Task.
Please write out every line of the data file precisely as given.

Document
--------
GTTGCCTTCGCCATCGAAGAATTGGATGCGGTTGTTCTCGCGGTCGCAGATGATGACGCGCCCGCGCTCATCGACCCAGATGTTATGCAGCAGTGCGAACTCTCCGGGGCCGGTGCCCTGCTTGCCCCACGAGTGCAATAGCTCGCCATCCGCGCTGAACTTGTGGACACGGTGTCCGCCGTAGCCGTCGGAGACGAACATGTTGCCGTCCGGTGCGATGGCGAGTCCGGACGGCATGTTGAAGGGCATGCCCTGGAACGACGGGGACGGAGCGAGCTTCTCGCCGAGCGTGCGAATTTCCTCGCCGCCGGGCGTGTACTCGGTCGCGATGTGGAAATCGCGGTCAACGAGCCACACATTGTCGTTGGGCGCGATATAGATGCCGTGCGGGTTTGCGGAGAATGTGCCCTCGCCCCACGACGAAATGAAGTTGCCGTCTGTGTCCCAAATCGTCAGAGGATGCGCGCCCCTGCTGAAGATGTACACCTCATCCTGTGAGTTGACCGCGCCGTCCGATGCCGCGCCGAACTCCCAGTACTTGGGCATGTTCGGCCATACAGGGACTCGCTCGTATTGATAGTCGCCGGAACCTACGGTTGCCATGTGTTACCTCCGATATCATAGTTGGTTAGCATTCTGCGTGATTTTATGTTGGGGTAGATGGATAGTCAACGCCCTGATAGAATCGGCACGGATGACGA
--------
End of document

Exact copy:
GTTGCCTTCGCCATCGAAGAATTGGATGCGGTTGTTCTCGCGGTCGCAGATGATGACGCGCCCGCGCTCATCGACCCAGATGTTATGCAGCAGTGCGAACTCTCCGGGGCCGGTGCCCTGCTTGCCCCACGAGTGCAATAGCTCGCCATCCGCGCTGAACTTGTGGACACGGTGTCCGCCGTAGCCGTCGGAGACGAACATGTTGCCGTCCGGTGCGATGGCGAGTCCGGACGGCATGTTGAAGGGCATGCCCTGGAACGACGGGGACGGAGCGAGCTTCTCGCCGAGCGTGCGAATTTCCTCGCCGCCGGGCGTGTACTCGGTCGCGATGTGGAAATCGCGGTCAACGAGCCACACATTGTCGTTGGGCGCGATATAGATGCCGTGCGGGTTTGCGGAGAATGTGCCCTCGCCCCACGACGAAATGAAGTTGCCGTCTGTGTCCCAAATCGTCAGAGGATGCGCGCCCCTGCTGAAGATGTACACCTCATCCTGTGAGTTGACCGCGCCGTCCGATGCCGCGCCGAACTCCCAGTACTTGGGCATGTTCGGCCATACAGGGACTCGCTCGTATTGATAGTCGCCGGAACCTACGGTTGCCATGTGTTACCTCCGATATCATAGTTGGTTAGCATTCTGCGTGATTTTATGTTGGGGTAGATGGATAGTCAACGCCCTGATAGAATCGGCACGGATGACGA